Finding Sushi

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It’s not easy to find sushi in Italy. Italians are pretty damn loyal to their own regional cuisine, which means that occasionally someone from Emilia Romagna might go totally crazy and make a pesto sauce, or that a Tuscan could go out on a limb, probably after imbibing too much Chianti, and cook a Ragu sauce , or prepare their steak alla Milanese instead of simply grilling it with rosemary and sea salt as god decreed. I won’t even venture to say that anyone up north really knows how to re-create anything made south of Rome. But I can assure you that it’s all delicious, and much more varied than it appears from outside the Italian boot. Given this strong penchant for the food that you grow up with, the food that can be found within a 50-mile radius of where you live, you can imagine that the cuisine of an island nation that’s 6000 miles away can only be so tempting.

I hear that Bologna might have a few sushi restaurants, but I’ve also been cautioned that the quality and taste isn’t what a New Yorker, let alone a Japanese person, would expect, so we’ve stayed away so far. Luckily though, the first day of our first whole week of summer vacation took us two hours north to Milan (and from the Emilia Romagna region to Lombardy), which has much more of an international food scene than Bologna, but that’s still not saying much compared to any big city in the U.S.’s melting pot or mixed salad or pick your own metaphor. We spent a titillating morning at the French consulate, waiting and waiting and then doing paperwork and enduring a little French snootiness (because otherwise how would you know you’re in France! Vous êtes magnifique et je vous aime… vraiment.) But our reward was then an authentic Japanese lunch! We started off with miso soups and edamame, which the kids gobbled up like 19th century French street urchins exclaiming: “These are wonderful! Ask them where they found them! PLEASE!” Then, we moved on to nighiri of tuna, salmon and branzino (okay, not so Japanese but a deliciously prepared white fish nonetheless!), spicy tuna and salmon maki, and a glorious dish of veggie tempura.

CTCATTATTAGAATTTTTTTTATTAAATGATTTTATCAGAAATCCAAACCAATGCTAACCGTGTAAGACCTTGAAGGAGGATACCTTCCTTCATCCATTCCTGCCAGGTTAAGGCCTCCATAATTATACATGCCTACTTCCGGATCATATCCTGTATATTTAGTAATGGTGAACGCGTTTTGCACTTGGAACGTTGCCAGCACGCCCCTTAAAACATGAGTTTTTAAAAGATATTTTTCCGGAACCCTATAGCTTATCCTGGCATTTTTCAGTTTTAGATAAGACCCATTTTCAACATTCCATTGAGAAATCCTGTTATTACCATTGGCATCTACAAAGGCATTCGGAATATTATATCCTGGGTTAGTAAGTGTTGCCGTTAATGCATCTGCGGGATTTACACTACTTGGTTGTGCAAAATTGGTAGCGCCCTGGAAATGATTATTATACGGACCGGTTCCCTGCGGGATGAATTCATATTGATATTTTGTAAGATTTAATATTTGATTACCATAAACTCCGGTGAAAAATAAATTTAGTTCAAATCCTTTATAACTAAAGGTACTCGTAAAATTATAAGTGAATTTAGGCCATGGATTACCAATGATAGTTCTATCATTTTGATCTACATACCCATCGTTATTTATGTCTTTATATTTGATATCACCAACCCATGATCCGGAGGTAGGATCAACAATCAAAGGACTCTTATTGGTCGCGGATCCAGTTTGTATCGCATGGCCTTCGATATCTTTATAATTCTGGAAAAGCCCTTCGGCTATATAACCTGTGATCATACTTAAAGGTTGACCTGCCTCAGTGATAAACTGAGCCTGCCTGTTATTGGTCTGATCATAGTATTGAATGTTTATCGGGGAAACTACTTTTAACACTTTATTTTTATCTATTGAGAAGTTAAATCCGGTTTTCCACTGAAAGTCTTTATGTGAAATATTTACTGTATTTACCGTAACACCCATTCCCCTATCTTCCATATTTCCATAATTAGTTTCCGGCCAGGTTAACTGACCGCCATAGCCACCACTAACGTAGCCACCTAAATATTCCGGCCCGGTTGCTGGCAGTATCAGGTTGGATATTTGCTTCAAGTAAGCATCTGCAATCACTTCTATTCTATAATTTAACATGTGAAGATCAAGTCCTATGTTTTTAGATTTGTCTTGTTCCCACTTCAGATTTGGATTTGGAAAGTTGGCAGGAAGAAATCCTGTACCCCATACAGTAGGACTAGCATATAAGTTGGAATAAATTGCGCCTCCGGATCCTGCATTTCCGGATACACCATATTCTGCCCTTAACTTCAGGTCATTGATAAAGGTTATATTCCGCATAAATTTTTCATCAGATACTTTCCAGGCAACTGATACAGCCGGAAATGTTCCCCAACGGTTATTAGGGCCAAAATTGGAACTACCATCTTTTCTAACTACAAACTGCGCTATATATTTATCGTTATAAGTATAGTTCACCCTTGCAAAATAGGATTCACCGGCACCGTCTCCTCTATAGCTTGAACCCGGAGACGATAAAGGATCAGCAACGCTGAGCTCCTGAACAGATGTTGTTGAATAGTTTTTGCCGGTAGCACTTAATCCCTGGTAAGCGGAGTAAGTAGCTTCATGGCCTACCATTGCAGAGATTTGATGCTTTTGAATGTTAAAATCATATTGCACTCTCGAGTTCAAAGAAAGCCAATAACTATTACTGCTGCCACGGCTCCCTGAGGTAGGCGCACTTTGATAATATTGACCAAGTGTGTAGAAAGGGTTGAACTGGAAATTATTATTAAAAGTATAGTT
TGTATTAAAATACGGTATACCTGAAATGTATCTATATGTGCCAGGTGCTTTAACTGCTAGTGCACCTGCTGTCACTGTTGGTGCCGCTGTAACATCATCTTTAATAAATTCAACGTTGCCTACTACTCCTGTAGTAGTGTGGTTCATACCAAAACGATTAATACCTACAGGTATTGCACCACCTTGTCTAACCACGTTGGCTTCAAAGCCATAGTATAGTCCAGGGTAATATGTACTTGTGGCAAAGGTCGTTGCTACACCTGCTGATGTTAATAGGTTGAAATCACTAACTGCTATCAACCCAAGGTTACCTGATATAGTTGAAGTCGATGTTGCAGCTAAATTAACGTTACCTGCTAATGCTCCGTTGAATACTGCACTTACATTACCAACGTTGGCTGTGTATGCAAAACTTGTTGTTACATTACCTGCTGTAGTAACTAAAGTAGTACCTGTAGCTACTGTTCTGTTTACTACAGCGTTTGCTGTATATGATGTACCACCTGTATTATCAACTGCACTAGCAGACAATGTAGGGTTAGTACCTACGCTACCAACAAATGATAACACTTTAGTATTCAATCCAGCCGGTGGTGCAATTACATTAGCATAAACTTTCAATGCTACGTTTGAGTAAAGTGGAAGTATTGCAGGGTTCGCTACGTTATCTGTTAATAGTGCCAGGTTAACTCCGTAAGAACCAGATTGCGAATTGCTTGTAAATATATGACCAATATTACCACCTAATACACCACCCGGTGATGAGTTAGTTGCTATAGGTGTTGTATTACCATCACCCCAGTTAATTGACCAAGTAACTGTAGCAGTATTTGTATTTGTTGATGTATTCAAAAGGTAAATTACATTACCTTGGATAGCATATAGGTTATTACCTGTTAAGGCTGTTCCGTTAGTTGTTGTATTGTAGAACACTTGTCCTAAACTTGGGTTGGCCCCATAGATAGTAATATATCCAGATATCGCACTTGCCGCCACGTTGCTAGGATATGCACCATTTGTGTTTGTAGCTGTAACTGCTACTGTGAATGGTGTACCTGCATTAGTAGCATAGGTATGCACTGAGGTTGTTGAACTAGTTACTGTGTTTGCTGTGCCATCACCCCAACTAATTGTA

The tangy taste of the soy and tempura sauces are probably the strongest flavors in these dishes, and certainly part of what we crave when we’re yearning for Japanese food, but after so many months without it, I realize the texture, temperature and freshness of the meals are equally as important. Silky pieces of tofu and mini rings of firm scallion swim in the hot miso broth; Crunchy cucumbers and spicy tuna mix with chewy nori; smooth pieces of raw, cool salmon top temperate and perfectly cooked rice grains; and crispy tempura batter coats warm soft vegetables. Oh the joy! The variety! And not a tomato or a tomato sauce in sight!

Chances are that if an alien kidnapped me and insisted that I could only bring one type of earth food with me to my new home planet, I’d still pick authentic Italian dishes. I’m not sure anything can sustain me like pasta, and who knows what kind of conditions I’ll find in that foreign land!  Nevertheless, my hope for this peninsula is that a bit more food diversity trickles into its smaller cities in the future, so that more can enjoy – at least once a month! – the beautiful flavors this world has to offer.


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